There are many whimsical Englishmen. A very special one was Edward Frank Willis James. Born in 1907 into an English aristocrat family – his godfather was George VIII – he spent a carefree but boring youth. In 1920 he attended the prestigious Eton College and later the Art Academy of Oxford University. During this time he made acquaintance with Salvador Dali, Max Ernst and René Magritte. He became a patron of Dali and, over the years, the owner of the largest private collection of surrealist art.
When his mother, Evelyne Forbes, died in 1929, she left him a fortune that made him one of the richest men of his time. He lived a life as a playboy, traveled and had an illustrious circle of friends to renowned artists and writers this included also Coco Chanel. His marriage to a ballet dancer from Vienna lasted not more than five years.
In 1935 he wrote a novel and financed the issue of the art revue Minotauro, whose title pages were partially illustrated by Picasso. In 1940 he visited an Ashram in New Mexico (USA) and began to meditate. In 1945, his adventurous life took him to Mexico, to Xilitia in the state of Potosi. Two years later he bought Las Pozos, a huge piece of land in the jungle with rivers and waterfalls.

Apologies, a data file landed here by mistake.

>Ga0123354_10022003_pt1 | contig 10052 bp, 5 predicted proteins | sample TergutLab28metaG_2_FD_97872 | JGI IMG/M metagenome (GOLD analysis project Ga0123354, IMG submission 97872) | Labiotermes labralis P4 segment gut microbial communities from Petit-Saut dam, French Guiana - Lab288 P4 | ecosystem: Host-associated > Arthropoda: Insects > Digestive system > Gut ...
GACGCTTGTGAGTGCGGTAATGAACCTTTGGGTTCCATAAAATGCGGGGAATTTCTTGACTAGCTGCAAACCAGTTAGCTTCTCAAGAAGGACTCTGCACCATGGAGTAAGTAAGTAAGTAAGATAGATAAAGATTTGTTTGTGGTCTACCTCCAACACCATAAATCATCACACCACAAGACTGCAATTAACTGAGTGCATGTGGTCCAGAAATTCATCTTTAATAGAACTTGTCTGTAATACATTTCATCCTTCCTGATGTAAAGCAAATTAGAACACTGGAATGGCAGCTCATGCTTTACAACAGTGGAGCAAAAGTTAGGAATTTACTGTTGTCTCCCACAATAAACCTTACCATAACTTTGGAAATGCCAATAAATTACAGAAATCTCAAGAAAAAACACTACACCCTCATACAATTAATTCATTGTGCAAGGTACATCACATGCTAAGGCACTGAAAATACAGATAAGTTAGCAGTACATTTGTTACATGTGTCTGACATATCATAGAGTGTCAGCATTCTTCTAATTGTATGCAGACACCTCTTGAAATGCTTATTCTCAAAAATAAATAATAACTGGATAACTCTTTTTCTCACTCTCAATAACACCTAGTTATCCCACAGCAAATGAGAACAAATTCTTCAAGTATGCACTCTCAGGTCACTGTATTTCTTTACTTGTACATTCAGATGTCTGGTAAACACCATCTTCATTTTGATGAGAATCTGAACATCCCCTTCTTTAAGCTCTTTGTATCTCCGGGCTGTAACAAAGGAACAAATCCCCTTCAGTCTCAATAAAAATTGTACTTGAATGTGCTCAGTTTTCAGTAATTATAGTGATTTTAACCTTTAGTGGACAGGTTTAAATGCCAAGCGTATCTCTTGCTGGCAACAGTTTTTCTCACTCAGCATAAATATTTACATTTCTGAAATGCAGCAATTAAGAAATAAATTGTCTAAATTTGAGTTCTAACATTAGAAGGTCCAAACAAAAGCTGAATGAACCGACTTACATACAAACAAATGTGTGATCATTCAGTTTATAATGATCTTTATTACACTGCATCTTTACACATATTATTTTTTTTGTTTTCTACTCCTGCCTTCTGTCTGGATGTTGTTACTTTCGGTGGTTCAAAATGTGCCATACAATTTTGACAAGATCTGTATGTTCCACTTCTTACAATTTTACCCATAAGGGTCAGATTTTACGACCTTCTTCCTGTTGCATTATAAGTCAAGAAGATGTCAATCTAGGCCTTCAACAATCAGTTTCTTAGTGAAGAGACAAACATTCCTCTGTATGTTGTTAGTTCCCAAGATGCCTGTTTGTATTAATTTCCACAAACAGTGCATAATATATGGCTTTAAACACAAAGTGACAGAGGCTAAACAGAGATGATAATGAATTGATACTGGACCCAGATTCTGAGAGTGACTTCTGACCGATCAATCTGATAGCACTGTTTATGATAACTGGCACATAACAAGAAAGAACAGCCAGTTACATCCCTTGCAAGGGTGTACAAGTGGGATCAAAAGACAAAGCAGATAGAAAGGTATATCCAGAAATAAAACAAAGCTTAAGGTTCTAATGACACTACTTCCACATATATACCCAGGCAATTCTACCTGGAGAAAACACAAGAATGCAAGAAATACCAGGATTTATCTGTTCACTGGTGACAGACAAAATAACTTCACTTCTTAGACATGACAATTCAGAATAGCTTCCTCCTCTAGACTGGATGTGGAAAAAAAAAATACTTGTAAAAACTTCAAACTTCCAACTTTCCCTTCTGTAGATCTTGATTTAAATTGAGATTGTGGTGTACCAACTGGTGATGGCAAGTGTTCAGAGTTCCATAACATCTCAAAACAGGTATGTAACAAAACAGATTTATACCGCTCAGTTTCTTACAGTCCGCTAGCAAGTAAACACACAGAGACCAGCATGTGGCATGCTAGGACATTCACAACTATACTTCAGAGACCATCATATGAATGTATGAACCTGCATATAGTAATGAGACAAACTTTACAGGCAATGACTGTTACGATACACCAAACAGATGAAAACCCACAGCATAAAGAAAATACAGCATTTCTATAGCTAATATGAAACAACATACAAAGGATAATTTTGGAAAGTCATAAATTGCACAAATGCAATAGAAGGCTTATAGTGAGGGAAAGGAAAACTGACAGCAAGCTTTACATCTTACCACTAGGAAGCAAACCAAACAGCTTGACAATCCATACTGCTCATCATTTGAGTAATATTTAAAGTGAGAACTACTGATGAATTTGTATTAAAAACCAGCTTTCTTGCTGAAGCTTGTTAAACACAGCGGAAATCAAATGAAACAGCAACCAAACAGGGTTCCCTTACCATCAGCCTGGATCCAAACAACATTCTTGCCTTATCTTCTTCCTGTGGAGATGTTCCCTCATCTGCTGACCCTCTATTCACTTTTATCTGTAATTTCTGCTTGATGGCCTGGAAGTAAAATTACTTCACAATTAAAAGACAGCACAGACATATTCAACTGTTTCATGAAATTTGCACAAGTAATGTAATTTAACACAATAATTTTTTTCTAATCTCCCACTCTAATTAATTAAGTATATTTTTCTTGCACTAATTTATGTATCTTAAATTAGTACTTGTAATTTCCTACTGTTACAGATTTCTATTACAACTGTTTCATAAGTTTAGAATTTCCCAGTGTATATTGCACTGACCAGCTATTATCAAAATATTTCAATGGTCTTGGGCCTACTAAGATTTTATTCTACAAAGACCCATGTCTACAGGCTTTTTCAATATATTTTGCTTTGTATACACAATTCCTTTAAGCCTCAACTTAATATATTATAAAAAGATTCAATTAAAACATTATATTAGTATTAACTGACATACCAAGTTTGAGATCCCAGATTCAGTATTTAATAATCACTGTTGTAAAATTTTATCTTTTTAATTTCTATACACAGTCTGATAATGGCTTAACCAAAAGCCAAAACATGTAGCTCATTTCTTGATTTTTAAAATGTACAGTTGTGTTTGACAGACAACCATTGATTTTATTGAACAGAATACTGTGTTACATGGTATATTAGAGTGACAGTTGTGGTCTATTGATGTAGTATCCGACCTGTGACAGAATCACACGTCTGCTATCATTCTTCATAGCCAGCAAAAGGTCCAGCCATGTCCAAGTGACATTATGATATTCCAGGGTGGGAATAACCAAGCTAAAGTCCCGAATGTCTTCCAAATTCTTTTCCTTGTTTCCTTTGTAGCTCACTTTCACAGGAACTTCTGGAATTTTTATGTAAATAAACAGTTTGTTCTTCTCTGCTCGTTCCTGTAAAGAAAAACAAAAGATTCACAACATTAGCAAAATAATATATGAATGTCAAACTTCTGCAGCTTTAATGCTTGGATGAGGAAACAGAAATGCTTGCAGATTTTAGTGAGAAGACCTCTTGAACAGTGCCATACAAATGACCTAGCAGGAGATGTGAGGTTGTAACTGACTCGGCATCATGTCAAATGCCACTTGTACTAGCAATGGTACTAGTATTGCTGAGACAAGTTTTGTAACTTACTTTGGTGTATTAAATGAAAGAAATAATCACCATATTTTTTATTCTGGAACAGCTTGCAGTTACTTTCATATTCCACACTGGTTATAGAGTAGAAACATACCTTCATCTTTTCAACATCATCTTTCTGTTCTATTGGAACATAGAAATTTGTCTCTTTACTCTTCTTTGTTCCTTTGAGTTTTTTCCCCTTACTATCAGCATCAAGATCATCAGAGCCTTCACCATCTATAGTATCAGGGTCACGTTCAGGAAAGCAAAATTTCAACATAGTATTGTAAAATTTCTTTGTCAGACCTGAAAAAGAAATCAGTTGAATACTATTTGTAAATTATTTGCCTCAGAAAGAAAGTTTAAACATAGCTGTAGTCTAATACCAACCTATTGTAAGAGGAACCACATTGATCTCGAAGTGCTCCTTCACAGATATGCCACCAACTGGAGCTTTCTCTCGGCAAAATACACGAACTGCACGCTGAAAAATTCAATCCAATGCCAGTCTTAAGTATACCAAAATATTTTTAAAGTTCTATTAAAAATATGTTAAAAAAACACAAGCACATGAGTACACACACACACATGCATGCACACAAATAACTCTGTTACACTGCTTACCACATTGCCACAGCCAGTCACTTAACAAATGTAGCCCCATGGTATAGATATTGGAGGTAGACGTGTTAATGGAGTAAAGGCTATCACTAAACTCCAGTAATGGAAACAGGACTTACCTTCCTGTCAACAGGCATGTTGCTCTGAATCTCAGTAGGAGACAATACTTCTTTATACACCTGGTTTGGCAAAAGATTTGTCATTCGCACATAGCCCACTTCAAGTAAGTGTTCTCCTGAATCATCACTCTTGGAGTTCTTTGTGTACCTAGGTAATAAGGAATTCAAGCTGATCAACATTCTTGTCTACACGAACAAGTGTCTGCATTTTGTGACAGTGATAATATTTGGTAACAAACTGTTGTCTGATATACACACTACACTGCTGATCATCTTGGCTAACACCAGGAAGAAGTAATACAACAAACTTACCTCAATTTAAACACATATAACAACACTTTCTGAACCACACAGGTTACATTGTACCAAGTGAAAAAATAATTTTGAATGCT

In 1947 he met in Xilitia Plutarco Gastélum, an architect and José Augilar, a gifted carpenter and mold maker. With them and up to a hundred workers palaces, columns, orchids and bridges were created in the jungle over the next seventeen years. This surreal dream of cement bears witness to James Edwards, one of the greatest eccentrics of the 20th century, who died in 1984 in San Remo.
We visited his legacy on March 14, 2019. It was a bright day; and we had an unforgettable experience. Thank you, James!